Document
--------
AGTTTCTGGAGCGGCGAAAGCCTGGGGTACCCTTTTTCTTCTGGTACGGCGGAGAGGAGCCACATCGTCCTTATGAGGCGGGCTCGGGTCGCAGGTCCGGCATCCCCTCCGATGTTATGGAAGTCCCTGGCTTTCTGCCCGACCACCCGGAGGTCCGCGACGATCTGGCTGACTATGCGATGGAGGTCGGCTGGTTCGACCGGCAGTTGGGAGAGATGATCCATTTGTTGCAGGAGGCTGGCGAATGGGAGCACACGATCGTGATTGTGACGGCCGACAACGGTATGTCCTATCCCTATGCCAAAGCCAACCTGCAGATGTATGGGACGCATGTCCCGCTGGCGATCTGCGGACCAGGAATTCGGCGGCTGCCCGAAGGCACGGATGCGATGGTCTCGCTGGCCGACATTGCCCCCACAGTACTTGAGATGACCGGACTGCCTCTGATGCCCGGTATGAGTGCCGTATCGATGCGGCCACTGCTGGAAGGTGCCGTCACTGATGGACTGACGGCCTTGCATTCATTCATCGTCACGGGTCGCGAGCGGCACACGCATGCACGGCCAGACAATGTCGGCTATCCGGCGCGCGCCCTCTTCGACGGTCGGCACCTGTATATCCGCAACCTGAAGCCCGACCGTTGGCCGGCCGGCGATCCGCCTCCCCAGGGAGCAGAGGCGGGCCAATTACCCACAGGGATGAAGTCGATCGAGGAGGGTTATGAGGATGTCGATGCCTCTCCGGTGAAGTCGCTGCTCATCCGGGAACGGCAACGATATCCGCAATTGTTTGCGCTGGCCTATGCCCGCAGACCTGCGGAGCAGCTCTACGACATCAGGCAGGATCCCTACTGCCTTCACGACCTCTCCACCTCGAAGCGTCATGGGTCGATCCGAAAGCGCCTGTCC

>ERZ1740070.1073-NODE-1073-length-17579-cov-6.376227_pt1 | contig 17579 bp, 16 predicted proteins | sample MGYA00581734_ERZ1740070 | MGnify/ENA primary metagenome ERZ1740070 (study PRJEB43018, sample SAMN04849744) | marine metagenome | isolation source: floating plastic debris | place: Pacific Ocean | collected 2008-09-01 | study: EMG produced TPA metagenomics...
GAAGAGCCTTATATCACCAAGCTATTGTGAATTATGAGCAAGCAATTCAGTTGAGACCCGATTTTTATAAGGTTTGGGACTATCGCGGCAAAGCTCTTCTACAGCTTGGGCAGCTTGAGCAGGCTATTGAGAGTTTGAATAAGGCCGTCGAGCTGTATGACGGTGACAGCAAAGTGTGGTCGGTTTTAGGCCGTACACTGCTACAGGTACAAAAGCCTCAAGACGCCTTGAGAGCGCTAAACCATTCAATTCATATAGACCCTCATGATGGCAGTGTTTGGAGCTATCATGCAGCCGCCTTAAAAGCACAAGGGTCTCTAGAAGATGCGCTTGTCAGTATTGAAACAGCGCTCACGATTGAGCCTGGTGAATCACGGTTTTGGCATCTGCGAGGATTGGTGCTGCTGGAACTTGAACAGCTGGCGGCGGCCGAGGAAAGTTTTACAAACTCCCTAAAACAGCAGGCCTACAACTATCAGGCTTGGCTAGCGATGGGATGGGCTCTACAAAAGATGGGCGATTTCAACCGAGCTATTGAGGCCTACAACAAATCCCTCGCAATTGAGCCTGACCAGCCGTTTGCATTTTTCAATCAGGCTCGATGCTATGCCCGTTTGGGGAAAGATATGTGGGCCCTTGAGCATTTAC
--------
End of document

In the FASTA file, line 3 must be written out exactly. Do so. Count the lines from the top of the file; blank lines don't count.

GAAGAGCCTTATATCACCAAGCTATTGTGAATTATGAGCAAGCAATTCAGTTGAGACCCGATTTTTATAAGGTTTGGGACTATCGCGGCAAAGCTCTTCTACAGCTTGGGCAGCTTGAGCAGGCTATTGAGAGTTTGAATAAGGCCGTCGAGCTGTATGACGGTGACAGCAAAGTGTGGTCGGTTTTAGGCCGTACACTGCTACAGGTACAAAAGCCTCAAGACGCCTTGAGAGCGCTAAACCATTCAATTCATATAGACCCTCATGATGGCAGTGTTTGGAGCTATCATGCAGCCGCCTTAAAAGCACAAGGGTCTCTAGAAGATGCGCTTGTCAGTATTGAAACAGCGCTCACGATTGAGCCTGGTGAATCACGGTTTTGGCATCTGCGAGGATTGGTGCTGCTGGAACTTGAACAGCTGGCGGCGGCCGAGGAAAGTTTTACAAACTCCCTAAAACAGCAGGCCTACAACTATCAGGCTTGGCTAGCGATGGGATGGGCTCTACAAAAGATGGGCGATTTCAACCGAGCTATTGAGGCCTACAACAAATCCCTCGCAATTGAGCCTGACCAGCCGTTTGCATTTTTCAATCAGGCTCGATGCTATGCCCGTTTGGGGAAAGATATGTGGGCCCTTGAGCATTTAC